Brief Description: Skip Downing provides a series of lesson plans that help end the semester with a student celebration of writing, speaking, and eating. This article, originally published in the Academic.Writing Teaching Exchange, is reproduced here in its entirety. The original article can be found at http://wac.colostate.edu/aw/teaching/downing2000.htm.
Contributed by Skip Downing, Professor of English and Coordinator of Learning Communities, Baltimore City Community College
I like to end my courses with reflections on lessons learned and a celebration of student achievement.
One of my favorite courses to teach is our College Success Seminar, a writing-intensive, three-credit orientation course which exposes students to the wise choices of successful students, including behaviors, beliefs, and attitudes. Throughout the course, students reflect on their discoveries by keeping an extensive guided journal and by completing a final writing project in which they personalize what they have learned in the course. The most popular option for this final project is "Write a letter to someone you love and tell that person three or more strategies for success that you have learned in this course; explain how you have used each strategy to enhance your own success." Students have written these letters to every imaginable relative and friend, and most letters are a testimony to both what the students have learned and how much they want to share their new knowledge with those who matter in their lives. For a particularly wonderful example, Edwina Dorsey shares her reflection, a letter written to her husband, Ronald.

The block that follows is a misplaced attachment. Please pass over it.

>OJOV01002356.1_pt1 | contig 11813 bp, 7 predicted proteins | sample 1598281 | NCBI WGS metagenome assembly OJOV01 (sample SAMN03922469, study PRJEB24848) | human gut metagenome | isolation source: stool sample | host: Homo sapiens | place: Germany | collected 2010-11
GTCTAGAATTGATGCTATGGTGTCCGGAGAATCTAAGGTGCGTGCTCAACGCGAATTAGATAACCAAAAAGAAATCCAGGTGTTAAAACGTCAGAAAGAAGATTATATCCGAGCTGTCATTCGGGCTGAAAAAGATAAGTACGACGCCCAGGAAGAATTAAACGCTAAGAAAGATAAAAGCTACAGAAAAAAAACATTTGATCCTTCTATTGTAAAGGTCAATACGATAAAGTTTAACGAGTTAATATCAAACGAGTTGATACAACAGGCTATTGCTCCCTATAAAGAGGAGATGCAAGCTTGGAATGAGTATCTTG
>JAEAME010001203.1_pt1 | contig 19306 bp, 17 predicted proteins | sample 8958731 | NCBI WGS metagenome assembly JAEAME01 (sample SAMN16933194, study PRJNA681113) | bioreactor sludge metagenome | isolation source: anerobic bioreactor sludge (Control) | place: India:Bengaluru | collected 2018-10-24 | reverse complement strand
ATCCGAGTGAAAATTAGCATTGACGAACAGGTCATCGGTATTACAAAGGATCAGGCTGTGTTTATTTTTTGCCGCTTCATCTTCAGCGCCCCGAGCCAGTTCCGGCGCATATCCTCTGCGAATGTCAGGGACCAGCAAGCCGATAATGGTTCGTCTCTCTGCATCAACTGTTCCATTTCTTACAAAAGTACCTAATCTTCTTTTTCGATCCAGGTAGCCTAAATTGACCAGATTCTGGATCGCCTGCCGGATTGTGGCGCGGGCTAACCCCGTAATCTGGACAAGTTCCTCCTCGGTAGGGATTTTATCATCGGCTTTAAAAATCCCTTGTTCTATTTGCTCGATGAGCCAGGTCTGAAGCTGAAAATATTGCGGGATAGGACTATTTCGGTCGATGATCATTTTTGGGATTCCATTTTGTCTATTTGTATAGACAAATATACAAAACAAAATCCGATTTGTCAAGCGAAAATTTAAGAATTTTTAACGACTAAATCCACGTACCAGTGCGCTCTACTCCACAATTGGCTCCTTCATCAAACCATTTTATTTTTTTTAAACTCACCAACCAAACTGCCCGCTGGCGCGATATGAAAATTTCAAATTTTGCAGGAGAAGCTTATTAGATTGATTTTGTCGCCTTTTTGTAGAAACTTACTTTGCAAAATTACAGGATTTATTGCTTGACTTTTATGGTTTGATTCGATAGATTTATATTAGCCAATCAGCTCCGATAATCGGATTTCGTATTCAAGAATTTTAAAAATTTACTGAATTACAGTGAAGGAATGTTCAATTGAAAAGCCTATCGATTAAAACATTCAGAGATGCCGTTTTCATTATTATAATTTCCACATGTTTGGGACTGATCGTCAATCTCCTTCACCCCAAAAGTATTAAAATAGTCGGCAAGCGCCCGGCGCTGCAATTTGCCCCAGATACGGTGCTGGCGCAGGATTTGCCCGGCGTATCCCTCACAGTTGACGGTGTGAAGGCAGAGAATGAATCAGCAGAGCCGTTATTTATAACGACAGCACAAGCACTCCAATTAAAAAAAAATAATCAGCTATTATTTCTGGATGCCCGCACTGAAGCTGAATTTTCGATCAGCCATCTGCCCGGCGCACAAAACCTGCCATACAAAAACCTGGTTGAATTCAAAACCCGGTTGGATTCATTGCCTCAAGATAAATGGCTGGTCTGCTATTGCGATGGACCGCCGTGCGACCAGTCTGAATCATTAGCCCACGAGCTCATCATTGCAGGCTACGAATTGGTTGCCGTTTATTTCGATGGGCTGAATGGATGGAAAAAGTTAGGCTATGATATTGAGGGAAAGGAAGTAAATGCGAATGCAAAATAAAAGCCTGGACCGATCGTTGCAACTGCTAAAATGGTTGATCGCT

As the course nears an end, reflection and celebration intertwine. During the last week of the semester, a number of activities have become traditions. The following activities are spread over the 3 hours that the course meets that final week:
I believe these culminating activities of reflection and celebration collectively create the following impact for my students: They create a lasting memory of the course information, classmates, and the personal lessons learned. The activities also intertwine in their memories the valuable social aspect of a learning community. Finally, these activities encourage students to remember their power as an individual to impact others' lives, as well as their own, by the quality of the choices they make on a daily basis. I want them to leave believing that who they are, what they know, and what they choose to do matters.